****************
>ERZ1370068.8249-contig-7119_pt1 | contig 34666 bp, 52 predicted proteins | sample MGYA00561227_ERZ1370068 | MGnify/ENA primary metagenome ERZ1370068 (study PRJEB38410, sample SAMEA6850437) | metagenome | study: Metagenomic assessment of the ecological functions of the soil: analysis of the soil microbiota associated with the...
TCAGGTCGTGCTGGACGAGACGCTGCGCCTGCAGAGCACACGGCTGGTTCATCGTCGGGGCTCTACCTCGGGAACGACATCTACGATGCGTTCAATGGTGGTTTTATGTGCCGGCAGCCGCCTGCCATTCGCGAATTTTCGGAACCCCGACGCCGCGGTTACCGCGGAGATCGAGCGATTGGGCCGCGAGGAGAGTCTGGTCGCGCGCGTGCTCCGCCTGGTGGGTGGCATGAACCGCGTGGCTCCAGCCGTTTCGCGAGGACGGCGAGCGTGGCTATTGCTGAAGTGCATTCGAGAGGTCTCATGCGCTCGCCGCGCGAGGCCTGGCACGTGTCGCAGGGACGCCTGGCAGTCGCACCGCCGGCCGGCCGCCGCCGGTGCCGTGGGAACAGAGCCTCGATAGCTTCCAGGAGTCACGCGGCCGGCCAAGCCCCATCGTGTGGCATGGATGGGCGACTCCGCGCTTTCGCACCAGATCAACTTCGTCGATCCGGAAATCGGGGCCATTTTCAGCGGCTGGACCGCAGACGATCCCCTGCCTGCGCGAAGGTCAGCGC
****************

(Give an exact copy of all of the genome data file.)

>ERZ1370068.8249-contig-7119_pt1 | contig 34666 bp, 52 predicted proteins | sample MGYA00561227_ERZ1370068 | MGnify/ENA primary metagenome ERZ1370068 (study PRJEB38410, sample SAMEA6850437) | metagenome | study: Metagenomic assessment of the ecological functions of the soil: analysis of the soil microbiota associated with the...
TCAGGTCGTGCTGGACGAGACGCTGCGCCTGCAGAGCACACGGCTGGTTCATCGTCGGGGCTCTACCTCGGGAACGACATCTACGATGCGTTCAATGGTGGTTTTATGTGCCGGCAGCCGCCTGCCATTCGCGAATTTTCGGAACCCCGACGCCGCGGTTACCGCGGAGATCGAGCGATTGGGCCGCGAGGAGAGTCTGGTCGCGCGCGTGCTCCGCCTGGTGGGTGGCATGAACCGCGTGGCTCCAGCCGTTTCGCGAGGACGGCGAGCGTGGCTATTGCTGAAGTGCATTCGAGAGGTCTCATGCGCTCGCCGCGCGAGGCCTGGCACGTGTCGCAGGGACGCCTGGCAGTCGCACCGCCGGCCGGCCGCCGCCGGTGCCGTGGGAACAGAGCCTCGATAGCTTCCAGGAGTCACGCGGCCGGCCAAGCCCCATCGTGTGGCATGGATGGGCGACTCCGCGCTTTCGCACCAGATCAACTTCGTCGATCCGGAAATCGGGGCCATTTTCAGCGGCTGGACCGCAGACGATCCCCTGCCTGCGCGAAGGTCAGCGC